October 2015

Trespass claimant has the burden to prove lack of consent to the entry

A trespass is a non-privileged entry onto land possessed by another. Privilege can come from several sources including consent of the owner and public policy. In a case of first impression, the Supreme Court of Texas held that the plaintiff in a trespass case bears the burden of proving that entry by the non-owner was non-permissive. Rather than simply proving that the defendant entered the plaintiff's land, the plaintiff must prove that the entry was a trespass and to do that the plaintiff must show the entry was not done with the consent of the plaintiff owner....

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Mortgagor cannot challenge foreclosure because of lack of evidence of valid mortgage assignments

The Nebraska Supreme Court has joined other courts that have held that a bank that holds the mortgage note may foreclose on the property even if there is no evidence of a valid chain of mortgage assignments and some doubt about whether the foreclosing party has the right to foreclose. Marcuzzo v. Bank of the West, 862 N.W.2d 281 (Neb. 2015). The theory is that the holder of...

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Public housing tenant can be evicted for criminal drug use without any protections otherwise available under state law

A Wisconsin state statute provides tenants a 5-day right to cure any violation of the lease terms before being evicted. Wis. Stat. §704.17(2)(b). But the Wisconsin Supreme Court concluded that public housing tenant who engages in drug-related activity can be evicted without a right to cure because federal law (the Anti-Drug Abuse Act of 1988, 42 U.S.C. §1437d(1)(6), provides that any such activity is grounds for eviction. The state statute was preempted by federal law and thus could not stand as an impediment to the eviction....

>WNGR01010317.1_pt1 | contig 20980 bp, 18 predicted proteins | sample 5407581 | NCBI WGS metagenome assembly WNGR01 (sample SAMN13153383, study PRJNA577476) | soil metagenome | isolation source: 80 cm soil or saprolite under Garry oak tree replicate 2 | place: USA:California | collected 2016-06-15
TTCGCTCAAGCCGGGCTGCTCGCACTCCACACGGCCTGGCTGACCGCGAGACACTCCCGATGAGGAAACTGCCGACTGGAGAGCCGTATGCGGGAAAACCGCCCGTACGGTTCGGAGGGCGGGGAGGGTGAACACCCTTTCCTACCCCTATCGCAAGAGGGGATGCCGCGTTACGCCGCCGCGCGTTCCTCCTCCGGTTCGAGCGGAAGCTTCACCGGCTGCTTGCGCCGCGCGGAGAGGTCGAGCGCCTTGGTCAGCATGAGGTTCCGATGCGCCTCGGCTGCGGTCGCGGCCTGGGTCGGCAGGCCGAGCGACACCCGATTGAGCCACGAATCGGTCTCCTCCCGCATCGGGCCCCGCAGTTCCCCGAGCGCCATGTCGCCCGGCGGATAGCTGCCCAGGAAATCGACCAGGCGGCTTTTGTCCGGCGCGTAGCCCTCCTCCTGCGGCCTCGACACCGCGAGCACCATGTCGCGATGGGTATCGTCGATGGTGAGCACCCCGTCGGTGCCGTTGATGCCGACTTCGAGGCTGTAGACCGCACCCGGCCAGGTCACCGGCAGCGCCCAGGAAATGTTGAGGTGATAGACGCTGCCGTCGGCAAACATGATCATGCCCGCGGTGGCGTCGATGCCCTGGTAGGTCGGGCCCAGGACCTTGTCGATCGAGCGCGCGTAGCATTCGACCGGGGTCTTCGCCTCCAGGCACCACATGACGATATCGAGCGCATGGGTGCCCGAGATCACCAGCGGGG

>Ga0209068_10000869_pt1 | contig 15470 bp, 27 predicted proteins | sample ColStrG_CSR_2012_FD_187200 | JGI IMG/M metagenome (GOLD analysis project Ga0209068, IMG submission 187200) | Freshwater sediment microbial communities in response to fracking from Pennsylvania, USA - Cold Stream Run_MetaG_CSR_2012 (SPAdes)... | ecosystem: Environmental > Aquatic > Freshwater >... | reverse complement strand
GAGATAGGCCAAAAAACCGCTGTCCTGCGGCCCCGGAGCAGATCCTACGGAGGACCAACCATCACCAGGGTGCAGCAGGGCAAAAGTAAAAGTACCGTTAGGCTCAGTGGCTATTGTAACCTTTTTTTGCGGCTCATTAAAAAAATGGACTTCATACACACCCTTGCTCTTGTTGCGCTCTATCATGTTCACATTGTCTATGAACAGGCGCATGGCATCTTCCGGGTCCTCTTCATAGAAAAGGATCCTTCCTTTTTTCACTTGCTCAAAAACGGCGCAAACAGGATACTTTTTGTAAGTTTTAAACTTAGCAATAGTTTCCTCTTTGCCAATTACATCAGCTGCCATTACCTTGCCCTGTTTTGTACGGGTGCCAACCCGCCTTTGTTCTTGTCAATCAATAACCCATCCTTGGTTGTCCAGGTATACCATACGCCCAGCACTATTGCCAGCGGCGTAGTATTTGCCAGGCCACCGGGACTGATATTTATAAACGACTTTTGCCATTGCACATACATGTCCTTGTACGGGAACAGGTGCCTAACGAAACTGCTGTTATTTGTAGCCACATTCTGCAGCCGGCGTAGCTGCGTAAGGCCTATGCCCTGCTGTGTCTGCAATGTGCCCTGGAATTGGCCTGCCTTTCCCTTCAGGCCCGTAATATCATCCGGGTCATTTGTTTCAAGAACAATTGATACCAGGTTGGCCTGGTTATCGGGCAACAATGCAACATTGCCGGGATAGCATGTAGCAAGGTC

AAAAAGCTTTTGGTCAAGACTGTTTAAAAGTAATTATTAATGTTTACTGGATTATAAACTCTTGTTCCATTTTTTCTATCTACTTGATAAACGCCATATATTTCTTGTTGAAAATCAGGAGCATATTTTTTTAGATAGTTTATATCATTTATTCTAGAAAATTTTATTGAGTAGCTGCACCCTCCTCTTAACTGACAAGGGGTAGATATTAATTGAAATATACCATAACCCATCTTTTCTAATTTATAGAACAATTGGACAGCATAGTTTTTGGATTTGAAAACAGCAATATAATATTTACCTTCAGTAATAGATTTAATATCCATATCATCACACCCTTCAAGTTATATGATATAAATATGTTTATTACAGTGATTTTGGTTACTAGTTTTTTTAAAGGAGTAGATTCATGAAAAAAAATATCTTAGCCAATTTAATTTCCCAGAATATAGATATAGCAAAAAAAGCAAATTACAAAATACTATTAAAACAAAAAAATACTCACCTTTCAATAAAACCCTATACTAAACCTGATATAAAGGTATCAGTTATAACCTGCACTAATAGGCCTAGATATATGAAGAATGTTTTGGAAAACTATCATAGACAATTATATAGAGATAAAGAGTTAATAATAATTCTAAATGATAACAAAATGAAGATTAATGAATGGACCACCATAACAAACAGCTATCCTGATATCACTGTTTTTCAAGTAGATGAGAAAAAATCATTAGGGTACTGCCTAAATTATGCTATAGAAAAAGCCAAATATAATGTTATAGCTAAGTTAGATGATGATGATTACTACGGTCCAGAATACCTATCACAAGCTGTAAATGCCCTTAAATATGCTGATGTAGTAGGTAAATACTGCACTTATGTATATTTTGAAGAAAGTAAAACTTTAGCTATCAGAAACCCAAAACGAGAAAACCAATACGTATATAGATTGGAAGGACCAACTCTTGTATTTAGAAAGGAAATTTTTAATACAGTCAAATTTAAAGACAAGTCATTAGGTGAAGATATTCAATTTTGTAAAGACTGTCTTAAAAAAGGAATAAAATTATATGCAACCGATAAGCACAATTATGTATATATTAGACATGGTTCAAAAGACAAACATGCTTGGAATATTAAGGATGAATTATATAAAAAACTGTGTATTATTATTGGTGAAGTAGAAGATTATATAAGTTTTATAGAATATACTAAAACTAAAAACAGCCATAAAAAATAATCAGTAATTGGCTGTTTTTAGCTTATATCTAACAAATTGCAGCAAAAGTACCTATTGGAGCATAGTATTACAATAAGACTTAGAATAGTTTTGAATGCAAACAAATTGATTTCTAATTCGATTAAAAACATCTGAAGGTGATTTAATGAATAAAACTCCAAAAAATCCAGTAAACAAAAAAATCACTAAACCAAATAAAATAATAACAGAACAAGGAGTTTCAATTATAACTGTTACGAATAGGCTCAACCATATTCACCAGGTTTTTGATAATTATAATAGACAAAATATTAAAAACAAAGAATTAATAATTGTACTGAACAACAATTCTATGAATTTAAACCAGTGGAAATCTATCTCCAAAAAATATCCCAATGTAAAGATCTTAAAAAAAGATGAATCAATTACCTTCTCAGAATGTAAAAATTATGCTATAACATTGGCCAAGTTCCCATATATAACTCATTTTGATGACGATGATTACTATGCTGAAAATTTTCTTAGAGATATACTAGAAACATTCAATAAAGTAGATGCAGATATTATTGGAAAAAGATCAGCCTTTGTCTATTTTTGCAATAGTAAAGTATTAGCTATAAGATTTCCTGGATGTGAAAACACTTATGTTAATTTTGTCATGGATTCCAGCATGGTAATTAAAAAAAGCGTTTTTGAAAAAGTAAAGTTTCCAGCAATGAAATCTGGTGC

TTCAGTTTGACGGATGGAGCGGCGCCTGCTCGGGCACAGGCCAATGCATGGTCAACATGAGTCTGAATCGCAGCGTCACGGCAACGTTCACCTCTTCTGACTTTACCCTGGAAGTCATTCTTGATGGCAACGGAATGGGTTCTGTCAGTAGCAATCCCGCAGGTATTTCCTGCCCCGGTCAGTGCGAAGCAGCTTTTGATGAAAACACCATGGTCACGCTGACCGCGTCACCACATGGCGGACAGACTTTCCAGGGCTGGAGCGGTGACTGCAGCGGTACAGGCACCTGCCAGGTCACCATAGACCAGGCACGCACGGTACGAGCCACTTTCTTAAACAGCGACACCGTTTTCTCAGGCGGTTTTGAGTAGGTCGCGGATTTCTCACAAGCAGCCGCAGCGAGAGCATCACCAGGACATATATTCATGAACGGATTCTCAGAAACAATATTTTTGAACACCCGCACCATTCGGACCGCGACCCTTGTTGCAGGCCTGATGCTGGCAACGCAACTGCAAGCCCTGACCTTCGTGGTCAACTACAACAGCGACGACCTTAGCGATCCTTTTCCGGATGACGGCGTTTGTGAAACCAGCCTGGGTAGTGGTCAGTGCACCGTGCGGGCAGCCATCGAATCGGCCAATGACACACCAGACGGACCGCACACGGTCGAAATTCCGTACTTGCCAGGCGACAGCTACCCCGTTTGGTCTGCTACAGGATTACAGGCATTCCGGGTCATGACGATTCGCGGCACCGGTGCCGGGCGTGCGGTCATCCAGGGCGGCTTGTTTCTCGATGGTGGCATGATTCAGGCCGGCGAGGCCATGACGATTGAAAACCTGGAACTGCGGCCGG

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Washington Supreme Court joins courts that reverse the presumption of permissiveness for prescriptive easements

In general, possession of property owned by another is presumed to be non-permissive. Thus, one can obtain property by adverse possession if one actually possess real property in a visible manner for the statute of limitations without regard to proof of lack of permission. Many courts apply the same presumption to claims for prescriptive easements. The reason is that some border cases (such as use of a strip of property for driveway purposes) may involve both an adverse possession claim and a prescriptive easement claim and it is thought to be irrational to reverse the presumptions for the...

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No statute of limitations bars a claim to set aside a forged deed and subsequent mortgage

The New York Court of Appeals had reaffirmed the traditional rule that forged deeds do not convey title. It has clarified that no statute of limitations bars a challenge to a forged deed even if the purported owner has subsequently transferred interests in the land to a subsequent mortgagee who had no notice of the forgery. Faison v. Lewis, 32 N.E.3d 400 (N.Y. 2015). The Court ruled that the third party purchaser is not a "bona fide...